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Sniffing out explosives and protecting his team from harm was all in a day’s work for Bass, a recently retired military dog who is being honored with a first-of-its-kind medal.

On Thursday, Nov. 14, the nonprofit organization Angels Without Wings is hosting an event with the National Marine Corps League that will institute a new award — The Animals in War & Peace Medal of Bravery. This honor recognizes animals’ contributions to the military.

Rapid City native Staff Sergeant Alex Schnell, Bass’ handler, will accompany Bass to the award ceremony in Washington, D.C.

“Bass is the 'smartest dog I’ve had the chance to train',” Schnell said. “The relationship handlers build with their canine partners is pretty incredible. What we’re able to do with these dogs — you get to see how Bass has potentially saved the lives of 50 to 60 Marines he served with overseas. These dogs help bring home a lot of service members.”

Schnell’s career as a military dog handler started in 2013. Bass served at Marine Corps Forces, Special Operations Command and had completed one deployment by the time Schnell and Bass were paired up in December 2014. They served together on deployments to Iraq, Somalia and Afghanistan from 2016 to 2019.

Bass is a Belgian Malinois that served as a multi-purpose canine. A conventional military working dog is trained for one or two capabilities, such as narcotics detection. Multi-purpose dogs like Bass do more, Schnell said.

“What’s pretty unique is they’re trained for explosive detection, controlled aggression so they can bite (when necessary), and tracking. It’s all three in one dog,” Schnell said. “It’s a very rewarding job every day when you’re training a living, breathing animal to do these seemingly impossible tasks, and (you see) how good they are at their job. It was exceptionally rewarding to do with Bass."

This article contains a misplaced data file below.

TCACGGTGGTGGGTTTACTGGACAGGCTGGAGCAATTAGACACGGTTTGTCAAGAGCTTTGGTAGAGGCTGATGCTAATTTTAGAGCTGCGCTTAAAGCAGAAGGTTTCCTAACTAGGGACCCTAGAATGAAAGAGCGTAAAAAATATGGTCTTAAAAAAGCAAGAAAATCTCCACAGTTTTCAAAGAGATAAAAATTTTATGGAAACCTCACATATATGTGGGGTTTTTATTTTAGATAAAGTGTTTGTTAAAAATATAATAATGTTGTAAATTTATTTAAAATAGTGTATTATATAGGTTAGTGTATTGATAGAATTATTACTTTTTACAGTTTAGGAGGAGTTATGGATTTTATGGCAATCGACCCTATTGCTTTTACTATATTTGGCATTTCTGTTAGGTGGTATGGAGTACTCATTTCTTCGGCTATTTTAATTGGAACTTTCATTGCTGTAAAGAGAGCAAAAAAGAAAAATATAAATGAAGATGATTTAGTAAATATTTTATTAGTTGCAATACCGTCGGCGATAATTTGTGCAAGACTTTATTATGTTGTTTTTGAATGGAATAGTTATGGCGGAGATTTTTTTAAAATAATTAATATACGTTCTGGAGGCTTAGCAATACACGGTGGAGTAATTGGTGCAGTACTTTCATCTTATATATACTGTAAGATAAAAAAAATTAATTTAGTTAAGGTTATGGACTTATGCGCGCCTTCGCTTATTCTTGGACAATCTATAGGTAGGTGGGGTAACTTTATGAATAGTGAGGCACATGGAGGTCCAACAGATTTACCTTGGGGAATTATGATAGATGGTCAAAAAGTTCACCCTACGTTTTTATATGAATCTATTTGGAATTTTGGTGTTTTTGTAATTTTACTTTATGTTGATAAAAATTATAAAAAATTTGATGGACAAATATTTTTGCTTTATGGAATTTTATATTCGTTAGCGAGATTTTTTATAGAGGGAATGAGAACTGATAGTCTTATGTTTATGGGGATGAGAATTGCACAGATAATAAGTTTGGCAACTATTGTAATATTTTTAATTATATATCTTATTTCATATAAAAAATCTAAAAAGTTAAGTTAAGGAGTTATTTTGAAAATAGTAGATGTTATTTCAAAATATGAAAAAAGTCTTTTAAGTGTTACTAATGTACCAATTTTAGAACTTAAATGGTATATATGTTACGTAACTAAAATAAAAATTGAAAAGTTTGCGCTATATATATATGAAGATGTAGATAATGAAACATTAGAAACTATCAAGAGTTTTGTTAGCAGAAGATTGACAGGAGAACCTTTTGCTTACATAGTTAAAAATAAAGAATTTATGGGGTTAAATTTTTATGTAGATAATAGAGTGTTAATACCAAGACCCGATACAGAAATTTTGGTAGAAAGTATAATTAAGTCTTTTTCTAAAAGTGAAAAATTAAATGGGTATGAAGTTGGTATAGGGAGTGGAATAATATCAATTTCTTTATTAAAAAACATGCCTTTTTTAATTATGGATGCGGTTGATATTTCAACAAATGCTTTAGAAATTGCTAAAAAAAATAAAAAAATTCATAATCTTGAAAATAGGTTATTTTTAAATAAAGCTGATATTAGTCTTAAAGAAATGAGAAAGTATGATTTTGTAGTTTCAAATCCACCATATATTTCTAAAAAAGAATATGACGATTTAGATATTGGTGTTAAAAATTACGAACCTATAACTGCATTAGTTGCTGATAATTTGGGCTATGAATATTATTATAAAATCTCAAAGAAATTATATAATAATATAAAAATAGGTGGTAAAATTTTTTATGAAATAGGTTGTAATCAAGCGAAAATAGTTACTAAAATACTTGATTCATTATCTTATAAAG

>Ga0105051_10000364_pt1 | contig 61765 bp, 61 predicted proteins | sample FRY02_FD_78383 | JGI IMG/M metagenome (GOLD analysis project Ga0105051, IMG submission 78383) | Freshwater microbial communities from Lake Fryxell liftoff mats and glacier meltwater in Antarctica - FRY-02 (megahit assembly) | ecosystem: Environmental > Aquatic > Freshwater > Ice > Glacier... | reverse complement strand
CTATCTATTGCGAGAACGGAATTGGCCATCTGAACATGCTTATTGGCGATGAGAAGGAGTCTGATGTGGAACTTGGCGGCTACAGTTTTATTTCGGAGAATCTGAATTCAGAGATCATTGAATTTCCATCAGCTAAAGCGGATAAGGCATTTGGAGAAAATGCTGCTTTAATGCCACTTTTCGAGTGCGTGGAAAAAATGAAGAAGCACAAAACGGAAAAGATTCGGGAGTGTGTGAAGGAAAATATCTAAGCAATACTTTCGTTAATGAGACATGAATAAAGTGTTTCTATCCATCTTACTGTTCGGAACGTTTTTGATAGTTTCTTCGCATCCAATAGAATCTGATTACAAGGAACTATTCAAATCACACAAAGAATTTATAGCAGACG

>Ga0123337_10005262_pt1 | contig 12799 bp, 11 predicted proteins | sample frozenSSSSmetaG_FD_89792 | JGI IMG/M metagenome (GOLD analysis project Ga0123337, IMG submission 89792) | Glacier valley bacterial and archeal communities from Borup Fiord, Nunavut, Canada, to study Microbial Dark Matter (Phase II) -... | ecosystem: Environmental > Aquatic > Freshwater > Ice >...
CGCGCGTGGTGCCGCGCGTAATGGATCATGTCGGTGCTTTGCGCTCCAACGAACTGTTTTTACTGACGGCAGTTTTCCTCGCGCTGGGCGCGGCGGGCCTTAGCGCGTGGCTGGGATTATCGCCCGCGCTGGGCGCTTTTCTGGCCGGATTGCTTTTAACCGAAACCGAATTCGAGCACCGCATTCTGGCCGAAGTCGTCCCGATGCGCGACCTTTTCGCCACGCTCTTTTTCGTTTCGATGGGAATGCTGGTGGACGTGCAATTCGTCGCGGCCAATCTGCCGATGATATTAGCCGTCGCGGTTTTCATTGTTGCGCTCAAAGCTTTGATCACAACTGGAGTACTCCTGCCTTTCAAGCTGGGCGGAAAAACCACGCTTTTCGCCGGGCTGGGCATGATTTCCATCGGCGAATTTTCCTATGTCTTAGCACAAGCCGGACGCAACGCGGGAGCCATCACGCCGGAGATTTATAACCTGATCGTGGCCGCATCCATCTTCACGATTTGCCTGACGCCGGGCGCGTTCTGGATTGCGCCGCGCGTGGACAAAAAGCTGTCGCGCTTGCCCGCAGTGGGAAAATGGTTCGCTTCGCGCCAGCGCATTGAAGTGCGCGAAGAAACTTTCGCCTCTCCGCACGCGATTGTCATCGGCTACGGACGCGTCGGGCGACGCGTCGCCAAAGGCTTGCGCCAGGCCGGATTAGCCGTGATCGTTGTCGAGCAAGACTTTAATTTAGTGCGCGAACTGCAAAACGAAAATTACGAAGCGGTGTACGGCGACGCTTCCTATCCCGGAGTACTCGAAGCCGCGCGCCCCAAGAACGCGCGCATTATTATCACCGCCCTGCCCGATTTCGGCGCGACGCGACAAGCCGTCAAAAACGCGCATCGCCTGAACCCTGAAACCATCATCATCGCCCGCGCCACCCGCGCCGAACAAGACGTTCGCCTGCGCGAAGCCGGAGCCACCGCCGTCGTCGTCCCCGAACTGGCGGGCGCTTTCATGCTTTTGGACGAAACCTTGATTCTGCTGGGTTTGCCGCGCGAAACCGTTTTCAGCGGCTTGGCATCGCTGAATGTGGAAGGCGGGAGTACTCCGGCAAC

“Overseas (for example), if we’re searching for an improvised explosive device and he finds one, then Bass could smell the individual who put that bomb in the ground and we would be able to track his path back to his village or house,” Schnell said.

Bass conducted more than 350 explosive detection searches for force protection of his Marine Special Operations Team. During their deployments, Bass also was used to conduct explosive sweeps for improvised explosive devices, or IEDs. He provided force protection at the camp where the Marines lived, and he led the assault force during dangerous building clears. Bass never had a Marine fatality during his watch, Schnell said.

Schnell said a particularly memorable mission with Bass occurred during their deployment in Afghanistan. “We relied on Bass to keep everyone on the team safe. He definitely had to search for a bunch of explosives and he led an assault on a couple of buildings to make sure it was safe for our forces to enter,” Schnell said.

Bass is bilingual, as well. He was born in the Netherlands, brought to the United States and trained for military service, Schnell said. Bass already had learned some basic obedience commands in Dutch, so Schnell continued training Bass in Dutch.